July 07–LIMA — Area crops have benefitted from a nearly ideal growing season so far.
Many wheat farmers have been out in the fields harvesting, and many corn fields are experiencing tassling. Soybeans, for the most part, are doing well.
The Lima News checked with area extension agents about how crops are doing in their counties.
Much of what is planted is doing pretty well, and that should help farmers at harvest with more bushels produced per acre.
“The corn crop is good to excellent throughout Auglaize County,” said Jeff Stachler, Auglaize County OSU Extension Educator for Ag and Natural Resources. “We’re very fortunate to have the probably 80 to 85 percent of the corn crop in that category.”
Recent rains could be a detriment, though.
“With the rains last week, we went backward a little bit with the corn, but not very much. So we’re in really good shape with corn right now,” Stachler said. “Soybeans, on the other hand, they’ve struggled a little bit all along. I only rated two weeks soybeans to be only 70 to 75 good to excellent, so we’re a little less than corn and now with the rain last week, there’s soybeans, especially in the northern tier of Auglaize County, that has gone backward really bad. My guess is we probably lost 10 to 20 percent that was good to excellent, jumping down into the fair to poor categories.”
“Actually, in our county, everything is doing really well. We’ve had a really good year. We’ve gotten rain just when we have needed it. We used to always say ‘knee high by the fourth of July’ for corn, and it’s twice that tall now,” said Beth Scheckelhoff, with the Putnam County OSU Extension.
Rain has not been as much of a factor in Putnam County as it has in other counties.
“Some fields, especially with the low-lying areas where the water has ponded, that kind of stresses the plants out, so we do have some issues there, but it’s very spotty for the most part,” she added.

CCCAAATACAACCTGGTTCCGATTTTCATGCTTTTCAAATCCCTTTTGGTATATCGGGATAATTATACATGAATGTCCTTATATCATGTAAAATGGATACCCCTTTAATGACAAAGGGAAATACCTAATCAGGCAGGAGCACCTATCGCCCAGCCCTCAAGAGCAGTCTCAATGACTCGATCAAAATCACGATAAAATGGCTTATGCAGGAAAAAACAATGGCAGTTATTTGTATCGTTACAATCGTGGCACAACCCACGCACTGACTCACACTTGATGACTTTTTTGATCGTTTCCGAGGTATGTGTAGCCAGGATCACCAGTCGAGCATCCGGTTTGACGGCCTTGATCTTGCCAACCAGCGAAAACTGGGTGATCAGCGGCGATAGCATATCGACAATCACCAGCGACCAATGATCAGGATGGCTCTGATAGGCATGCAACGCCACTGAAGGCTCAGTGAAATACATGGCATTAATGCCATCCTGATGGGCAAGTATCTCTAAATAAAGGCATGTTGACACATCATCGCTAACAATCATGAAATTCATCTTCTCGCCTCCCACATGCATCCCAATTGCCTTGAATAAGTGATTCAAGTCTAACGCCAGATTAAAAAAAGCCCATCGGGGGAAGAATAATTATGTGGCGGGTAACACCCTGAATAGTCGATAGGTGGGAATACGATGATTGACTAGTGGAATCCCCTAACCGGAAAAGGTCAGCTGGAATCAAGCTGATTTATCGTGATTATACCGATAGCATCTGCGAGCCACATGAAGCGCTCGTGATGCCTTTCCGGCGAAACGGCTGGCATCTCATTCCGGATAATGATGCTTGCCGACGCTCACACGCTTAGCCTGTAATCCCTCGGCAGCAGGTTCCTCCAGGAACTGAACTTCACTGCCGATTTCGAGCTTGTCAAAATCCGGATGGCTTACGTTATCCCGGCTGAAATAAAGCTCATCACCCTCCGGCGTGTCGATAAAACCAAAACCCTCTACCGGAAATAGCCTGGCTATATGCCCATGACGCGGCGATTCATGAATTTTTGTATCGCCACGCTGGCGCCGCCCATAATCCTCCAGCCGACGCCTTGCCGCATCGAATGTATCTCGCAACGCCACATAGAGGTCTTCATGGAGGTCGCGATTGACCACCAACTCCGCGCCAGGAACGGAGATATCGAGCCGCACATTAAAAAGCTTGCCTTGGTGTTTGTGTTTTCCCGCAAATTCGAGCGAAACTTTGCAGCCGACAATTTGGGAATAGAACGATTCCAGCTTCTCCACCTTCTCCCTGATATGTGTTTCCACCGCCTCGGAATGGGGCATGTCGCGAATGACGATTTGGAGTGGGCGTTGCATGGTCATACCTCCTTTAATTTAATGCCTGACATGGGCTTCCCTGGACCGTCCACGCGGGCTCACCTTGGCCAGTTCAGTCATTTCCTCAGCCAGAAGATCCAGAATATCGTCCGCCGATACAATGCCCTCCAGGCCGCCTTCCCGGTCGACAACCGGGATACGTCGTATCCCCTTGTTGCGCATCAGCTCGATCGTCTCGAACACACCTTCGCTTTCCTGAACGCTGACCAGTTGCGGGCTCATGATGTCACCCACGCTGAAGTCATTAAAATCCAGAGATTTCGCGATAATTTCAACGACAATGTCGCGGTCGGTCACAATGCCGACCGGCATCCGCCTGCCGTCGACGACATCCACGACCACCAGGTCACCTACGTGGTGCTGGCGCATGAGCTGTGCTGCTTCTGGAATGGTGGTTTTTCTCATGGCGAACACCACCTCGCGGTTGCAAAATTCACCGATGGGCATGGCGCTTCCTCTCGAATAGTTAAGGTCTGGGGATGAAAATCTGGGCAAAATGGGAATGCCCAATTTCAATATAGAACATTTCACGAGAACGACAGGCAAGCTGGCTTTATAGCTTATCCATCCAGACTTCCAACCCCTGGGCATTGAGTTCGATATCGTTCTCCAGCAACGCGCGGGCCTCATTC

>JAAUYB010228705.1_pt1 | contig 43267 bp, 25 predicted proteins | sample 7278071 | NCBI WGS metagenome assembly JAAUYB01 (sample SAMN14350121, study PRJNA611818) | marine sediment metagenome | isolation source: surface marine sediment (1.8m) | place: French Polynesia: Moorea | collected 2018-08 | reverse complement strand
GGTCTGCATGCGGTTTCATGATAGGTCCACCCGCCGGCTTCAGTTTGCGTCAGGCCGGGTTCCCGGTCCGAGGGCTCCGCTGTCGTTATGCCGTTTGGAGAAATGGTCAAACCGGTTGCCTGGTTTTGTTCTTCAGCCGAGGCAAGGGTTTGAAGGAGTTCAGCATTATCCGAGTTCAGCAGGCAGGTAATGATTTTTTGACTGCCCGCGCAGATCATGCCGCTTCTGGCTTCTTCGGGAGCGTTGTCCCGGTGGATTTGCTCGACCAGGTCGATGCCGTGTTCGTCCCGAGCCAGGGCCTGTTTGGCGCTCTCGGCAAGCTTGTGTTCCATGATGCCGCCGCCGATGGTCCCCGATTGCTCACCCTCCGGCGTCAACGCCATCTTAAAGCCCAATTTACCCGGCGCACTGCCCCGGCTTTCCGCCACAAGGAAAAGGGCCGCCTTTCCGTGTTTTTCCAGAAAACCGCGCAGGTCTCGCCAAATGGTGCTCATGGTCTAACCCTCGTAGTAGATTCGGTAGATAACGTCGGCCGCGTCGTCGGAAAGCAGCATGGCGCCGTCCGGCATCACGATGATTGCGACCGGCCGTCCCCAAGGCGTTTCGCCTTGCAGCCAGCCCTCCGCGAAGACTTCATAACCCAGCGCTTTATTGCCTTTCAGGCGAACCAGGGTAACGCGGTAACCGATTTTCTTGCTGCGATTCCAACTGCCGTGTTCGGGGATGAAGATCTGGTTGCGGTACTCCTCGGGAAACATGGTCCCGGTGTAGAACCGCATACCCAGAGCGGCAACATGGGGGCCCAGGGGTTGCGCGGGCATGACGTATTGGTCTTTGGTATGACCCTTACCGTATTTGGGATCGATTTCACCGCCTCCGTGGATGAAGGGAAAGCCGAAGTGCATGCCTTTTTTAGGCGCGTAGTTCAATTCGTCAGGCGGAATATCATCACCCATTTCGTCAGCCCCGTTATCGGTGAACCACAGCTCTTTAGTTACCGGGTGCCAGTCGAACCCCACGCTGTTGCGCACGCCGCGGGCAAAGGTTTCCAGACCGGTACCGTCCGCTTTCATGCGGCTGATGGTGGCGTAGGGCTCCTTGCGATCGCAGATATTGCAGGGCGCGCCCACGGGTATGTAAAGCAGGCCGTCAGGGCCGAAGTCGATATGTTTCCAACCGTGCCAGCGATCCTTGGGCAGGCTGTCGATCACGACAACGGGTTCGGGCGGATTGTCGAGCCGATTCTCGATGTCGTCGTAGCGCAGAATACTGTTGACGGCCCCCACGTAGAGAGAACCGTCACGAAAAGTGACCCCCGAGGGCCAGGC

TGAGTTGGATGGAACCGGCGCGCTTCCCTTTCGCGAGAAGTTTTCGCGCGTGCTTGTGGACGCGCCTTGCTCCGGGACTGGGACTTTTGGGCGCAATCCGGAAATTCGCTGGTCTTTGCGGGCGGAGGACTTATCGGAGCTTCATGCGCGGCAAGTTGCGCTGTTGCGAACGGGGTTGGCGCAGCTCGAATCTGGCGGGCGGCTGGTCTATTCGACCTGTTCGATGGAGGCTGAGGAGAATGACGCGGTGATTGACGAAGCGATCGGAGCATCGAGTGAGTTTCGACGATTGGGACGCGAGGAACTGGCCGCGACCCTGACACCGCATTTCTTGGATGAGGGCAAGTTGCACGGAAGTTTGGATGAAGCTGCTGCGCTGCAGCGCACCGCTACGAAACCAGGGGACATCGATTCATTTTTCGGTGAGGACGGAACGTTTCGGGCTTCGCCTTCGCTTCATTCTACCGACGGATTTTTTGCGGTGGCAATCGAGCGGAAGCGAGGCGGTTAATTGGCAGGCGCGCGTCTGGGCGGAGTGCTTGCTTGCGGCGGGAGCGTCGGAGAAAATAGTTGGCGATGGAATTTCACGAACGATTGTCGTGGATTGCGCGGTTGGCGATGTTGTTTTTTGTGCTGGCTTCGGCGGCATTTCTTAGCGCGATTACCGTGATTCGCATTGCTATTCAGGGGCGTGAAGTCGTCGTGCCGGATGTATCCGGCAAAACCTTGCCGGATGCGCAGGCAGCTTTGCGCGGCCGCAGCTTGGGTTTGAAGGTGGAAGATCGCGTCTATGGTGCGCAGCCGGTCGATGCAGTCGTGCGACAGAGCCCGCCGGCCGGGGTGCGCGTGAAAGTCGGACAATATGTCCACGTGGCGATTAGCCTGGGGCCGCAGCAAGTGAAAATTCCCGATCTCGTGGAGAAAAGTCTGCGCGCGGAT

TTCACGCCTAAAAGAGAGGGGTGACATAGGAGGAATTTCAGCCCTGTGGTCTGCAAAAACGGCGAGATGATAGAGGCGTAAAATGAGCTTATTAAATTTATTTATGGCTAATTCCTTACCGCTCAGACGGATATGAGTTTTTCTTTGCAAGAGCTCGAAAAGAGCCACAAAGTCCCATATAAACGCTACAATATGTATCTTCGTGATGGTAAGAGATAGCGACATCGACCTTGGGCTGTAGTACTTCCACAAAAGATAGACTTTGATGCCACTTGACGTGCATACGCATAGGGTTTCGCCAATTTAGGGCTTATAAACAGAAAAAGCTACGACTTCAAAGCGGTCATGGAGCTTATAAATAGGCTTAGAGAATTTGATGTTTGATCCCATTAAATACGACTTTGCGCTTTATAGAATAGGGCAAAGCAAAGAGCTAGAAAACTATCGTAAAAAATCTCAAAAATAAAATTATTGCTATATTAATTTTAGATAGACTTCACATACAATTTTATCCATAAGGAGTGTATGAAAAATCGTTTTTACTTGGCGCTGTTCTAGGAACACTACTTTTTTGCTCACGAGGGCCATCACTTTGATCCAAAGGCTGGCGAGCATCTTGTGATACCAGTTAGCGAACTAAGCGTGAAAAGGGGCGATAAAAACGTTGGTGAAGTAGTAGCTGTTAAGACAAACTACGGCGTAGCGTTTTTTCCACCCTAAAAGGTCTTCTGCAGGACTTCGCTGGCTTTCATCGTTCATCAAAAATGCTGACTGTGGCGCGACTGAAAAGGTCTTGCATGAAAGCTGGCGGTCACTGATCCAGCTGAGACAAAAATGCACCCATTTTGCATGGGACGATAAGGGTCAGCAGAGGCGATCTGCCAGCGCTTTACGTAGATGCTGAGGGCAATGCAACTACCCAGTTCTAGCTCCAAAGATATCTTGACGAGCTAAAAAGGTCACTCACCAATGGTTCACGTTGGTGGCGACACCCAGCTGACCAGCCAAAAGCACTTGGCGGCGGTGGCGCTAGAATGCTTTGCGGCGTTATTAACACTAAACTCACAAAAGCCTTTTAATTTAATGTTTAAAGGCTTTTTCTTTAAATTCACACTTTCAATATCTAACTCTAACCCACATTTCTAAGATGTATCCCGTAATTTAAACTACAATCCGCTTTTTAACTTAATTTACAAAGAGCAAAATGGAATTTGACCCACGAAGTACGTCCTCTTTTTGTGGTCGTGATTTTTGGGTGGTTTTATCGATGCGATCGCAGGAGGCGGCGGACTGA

Hardin County crops appear to be doing as well as Auglaize County’s, at this point.
“We’ve had a really good growing season this year. Haven’t heard any complaints,” said said Mark Badertscher with the Hardin County OSU Extension office. “We got a late start, probably two weeks later than farmers would have liked to be in the fields, but once they did get started, the weather cooperated this year. Everybody seemed to get things planted on time, and we’ve had several different rains, which have helped along the way to keep the crops in good condition,”
“The big problem with the late season rains is going to be that if it rains and then it dries and it gets hit again by rain when we’re close to (wheat) harvest, then you worry about sprouting the wheat seed and you also worry about the wheat grain itself. When it gets wet and it dries, it starts to shrink, and so that means our test weight per bushel would go down, which would affect our overall yield as well as your grain quality,” he said.
Van Wert County
“Up until about a week ago, things were looking very nice in terms of crop development and growth patterns,” said said Curtis Young, of the Van Wert County Extension office. “The corn is especially looking good in terms of how high it has gotten and looking nice and green.
“However, you can still drive around the county and see a few fields where they had some apparent drainage issues earlier in the season, and there are some that are a bit behind and some unevenness in growth patterns in some fields, especially towards the west of Van Wert County.
“The soybeans, they were coming along very well until we got all of this rain. There are at least patches in some fields where the amount of water that stood over top of the beans, and the continuous wetness of the soil is going to result in the development of disease and death of plants. In a few cases, it’s the entire field that is not looking good at all, but in most of our soybean fields, there are definitely going to be holes and patches where drainage was either backed up or they were just poorly drained areas of the field to begin with.”
This article provided by NewsEdge.